This code is a simplification from a larger project I'm working on and it sums up the problem in a simple example. I am obtaining input from the user, their name, and then clearing the buffer from any input that did not fit in the C-string. The problem is that After entering the name, the user has to push enter twice for the program to respond, and because I am using getchar() to flush the buffer there is just a clear misunderstanding in the logic of the loop I created. How can I keep the user from entering Enter twice, in otherword what am I missing? Thanks!
#define BUFFSIZE 10
unsigned char name[BUFFSIZE];
printf("ENTER YOUR NAME: ");
fgets(name, BUFFSIZE, stdin);
name[strcspn(name, "\n")] = '\0';
//flush the input buffer
while (flush = getchar() != '\n' && flush != EOF);
printf("Your name is: %s!\n ", name);
printf("Press enter to continue...");
The problem in your program is that you don't distinguish the two cases: a) the user's input fit into the buffer versus b) the input didn't fit. What distinguishes these cases is the presence of the newline character in the buffer. That information is destroyed when you overwrite that character:
fgets(name, BUFFSIZE, stdin); name[strcspn(name, "\n")] = '\0';
What we need here is something like:
size_t nlcspn = strcspn(name, "\n"); bool incomplete = name[nlcspn] == 0; name[nlcspn] = 0;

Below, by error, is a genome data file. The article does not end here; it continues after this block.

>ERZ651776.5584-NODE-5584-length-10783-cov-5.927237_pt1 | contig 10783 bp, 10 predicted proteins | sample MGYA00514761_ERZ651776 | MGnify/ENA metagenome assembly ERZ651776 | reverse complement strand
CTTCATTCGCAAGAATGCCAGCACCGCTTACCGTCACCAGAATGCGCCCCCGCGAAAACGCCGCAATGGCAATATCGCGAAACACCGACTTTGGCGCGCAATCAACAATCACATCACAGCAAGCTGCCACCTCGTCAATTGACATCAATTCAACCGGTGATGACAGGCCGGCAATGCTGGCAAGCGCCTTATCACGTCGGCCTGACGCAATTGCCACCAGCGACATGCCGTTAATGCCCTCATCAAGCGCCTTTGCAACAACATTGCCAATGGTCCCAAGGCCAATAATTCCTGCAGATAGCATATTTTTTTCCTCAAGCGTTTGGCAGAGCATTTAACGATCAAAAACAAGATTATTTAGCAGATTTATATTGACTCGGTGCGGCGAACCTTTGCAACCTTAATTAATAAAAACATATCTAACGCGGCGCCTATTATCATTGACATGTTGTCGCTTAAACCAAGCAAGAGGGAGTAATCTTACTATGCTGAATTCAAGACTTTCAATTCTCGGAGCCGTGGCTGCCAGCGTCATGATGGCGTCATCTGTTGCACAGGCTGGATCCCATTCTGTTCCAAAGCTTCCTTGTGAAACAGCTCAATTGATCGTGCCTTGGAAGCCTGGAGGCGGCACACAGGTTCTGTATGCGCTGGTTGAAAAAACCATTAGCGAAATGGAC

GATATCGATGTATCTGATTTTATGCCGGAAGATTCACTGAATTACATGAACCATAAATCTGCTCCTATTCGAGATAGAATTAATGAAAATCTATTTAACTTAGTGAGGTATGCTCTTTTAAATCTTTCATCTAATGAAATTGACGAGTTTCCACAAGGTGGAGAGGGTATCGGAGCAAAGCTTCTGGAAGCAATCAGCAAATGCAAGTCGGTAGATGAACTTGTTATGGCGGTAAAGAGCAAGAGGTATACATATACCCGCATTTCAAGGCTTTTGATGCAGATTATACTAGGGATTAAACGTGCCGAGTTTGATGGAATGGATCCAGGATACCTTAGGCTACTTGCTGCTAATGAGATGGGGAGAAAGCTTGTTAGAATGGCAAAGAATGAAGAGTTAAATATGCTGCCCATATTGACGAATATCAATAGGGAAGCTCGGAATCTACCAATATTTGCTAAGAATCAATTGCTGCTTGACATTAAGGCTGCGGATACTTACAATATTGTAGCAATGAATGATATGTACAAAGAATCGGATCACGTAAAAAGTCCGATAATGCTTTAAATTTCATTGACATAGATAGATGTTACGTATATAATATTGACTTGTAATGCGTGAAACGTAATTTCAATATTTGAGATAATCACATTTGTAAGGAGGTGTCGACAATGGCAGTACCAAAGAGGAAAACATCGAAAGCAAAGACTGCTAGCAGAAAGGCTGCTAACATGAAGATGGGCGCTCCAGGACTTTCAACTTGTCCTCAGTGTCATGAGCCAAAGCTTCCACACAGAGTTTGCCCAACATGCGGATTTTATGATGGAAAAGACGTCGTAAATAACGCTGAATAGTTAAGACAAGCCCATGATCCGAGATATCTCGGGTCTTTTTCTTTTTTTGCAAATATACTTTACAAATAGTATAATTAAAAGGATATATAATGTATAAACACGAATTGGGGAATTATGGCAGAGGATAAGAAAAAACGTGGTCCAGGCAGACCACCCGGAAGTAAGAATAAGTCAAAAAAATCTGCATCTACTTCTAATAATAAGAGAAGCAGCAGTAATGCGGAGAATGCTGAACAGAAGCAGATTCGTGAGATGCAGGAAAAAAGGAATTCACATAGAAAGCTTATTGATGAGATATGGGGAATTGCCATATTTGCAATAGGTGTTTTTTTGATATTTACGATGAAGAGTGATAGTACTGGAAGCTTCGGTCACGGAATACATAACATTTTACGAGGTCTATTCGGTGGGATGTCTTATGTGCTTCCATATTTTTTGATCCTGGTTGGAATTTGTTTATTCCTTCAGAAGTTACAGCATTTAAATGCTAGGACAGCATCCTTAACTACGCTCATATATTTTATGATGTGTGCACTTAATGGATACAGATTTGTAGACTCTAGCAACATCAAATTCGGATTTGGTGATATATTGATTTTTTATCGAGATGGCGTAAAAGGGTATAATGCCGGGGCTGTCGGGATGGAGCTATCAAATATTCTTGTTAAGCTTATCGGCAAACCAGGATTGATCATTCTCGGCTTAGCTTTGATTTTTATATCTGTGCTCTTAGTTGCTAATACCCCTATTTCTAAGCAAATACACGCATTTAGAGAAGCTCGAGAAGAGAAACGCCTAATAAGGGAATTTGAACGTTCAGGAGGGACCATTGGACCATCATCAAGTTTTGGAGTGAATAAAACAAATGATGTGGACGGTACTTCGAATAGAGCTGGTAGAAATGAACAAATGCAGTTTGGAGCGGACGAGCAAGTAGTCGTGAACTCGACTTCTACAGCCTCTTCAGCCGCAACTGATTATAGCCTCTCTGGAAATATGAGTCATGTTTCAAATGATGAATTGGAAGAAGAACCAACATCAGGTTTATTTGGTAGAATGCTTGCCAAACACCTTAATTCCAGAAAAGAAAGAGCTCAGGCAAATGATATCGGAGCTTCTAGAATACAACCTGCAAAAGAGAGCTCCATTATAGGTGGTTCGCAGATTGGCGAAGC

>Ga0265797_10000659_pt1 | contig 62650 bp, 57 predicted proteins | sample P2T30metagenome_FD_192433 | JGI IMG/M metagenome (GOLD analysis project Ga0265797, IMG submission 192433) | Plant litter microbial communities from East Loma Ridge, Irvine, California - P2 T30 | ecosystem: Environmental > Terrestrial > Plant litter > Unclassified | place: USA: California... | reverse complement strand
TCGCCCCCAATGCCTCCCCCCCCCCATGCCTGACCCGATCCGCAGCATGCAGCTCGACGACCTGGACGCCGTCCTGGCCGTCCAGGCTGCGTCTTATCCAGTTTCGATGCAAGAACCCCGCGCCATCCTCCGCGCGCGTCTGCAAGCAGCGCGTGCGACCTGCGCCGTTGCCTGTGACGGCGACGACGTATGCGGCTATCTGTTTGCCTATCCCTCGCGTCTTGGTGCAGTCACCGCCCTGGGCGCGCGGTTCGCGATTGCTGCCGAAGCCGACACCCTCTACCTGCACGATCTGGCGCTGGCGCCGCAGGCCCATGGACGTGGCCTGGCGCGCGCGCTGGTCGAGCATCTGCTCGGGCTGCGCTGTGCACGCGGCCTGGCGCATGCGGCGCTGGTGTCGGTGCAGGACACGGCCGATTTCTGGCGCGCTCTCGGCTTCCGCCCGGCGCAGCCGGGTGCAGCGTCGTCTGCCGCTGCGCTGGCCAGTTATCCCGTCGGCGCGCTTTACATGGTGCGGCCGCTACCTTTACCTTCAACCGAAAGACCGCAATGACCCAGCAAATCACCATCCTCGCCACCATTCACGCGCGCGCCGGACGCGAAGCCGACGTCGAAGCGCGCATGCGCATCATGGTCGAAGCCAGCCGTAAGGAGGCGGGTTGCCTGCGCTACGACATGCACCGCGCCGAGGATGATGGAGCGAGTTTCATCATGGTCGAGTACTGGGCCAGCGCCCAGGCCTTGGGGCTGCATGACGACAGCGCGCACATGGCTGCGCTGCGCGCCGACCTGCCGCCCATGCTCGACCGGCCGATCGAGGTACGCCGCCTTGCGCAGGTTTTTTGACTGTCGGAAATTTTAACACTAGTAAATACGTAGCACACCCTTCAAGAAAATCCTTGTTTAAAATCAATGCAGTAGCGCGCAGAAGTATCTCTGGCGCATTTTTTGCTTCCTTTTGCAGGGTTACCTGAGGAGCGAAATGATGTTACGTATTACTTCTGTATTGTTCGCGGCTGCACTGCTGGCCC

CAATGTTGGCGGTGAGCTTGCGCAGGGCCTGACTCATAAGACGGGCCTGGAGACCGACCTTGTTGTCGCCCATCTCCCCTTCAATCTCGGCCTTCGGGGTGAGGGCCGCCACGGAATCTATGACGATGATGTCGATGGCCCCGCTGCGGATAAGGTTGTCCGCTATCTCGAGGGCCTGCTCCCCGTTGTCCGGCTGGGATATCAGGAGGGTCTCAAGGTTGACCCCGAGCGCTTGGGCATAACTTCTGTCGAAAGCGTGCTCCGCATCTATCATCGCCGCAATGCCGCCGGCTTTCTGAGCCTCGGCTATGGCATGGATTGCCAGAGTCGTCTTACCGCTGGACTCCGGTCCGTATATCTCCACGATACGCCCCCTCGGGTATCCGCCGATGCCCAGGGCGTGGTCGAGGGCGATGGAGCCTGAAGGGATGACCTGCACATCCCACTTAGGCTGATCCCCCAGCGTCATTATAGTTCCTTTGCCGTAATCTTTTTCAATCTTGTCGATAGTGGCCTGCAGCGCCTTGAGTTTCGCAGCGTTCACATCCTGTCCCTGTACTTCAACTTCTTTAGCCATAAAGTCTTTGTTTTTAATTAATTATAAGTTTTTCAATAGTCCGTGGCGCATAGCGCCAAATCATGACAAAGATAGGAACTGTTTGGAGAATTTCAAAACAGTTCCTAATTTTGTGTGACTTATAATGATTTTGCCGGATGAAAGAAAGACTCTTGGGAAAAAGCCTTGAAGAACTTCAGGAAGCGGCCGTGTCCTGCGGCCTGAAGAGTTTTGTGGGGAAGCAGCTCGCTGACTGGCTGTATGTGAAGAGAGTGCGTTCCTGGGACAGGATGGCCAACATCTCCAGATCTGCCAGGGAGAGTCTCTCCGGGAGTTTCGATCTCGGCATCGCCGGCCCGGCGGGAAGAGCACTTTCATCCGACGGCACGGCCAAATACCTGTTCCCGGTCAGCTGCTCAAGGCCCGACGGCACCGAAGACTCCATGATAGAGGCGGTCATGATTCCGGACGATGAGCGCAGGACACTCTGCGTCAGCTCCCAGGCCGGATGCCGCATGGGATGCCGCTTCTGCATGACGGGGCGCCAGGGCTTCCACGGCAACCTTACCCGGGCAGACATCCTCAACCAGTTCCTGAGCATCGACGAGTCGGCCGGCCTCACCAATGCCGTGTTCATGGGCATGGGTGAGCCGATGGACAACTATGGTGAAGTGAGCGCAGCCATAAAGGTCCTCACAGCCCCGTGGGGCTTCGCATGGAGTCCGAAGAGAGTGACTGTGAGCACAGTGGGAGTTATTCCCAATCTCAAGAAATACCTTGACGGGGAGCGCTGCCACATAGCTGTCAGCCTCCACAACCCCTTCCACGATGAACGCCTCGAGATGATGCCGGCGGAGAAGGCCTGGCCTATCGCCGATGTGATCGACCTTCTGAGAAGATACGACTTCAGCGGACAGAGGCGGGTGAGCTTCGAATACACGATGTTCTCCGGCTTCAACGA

Now we have an
incomplete flag to test. Only when this flag informs that the input didn't contain a newline, then we can go ahead and complete the "get line" operation of
fgets with a little loop that scans until a newline is received. (In that case, some error recovery might also be a good idea, like informing the user that the input had been too long, and creating an opportunity to rectify that).
Another thing to note is that
fgets returns a value which should be checked. If it returns a null pointer, it means that the stream ended before any input was consumed. The problem is that in that case,
fgets doesn't put anything into the array. The array retains its previous value, which may be previously read input, or an indeterminate value ("garbage") due to uninitialized contents.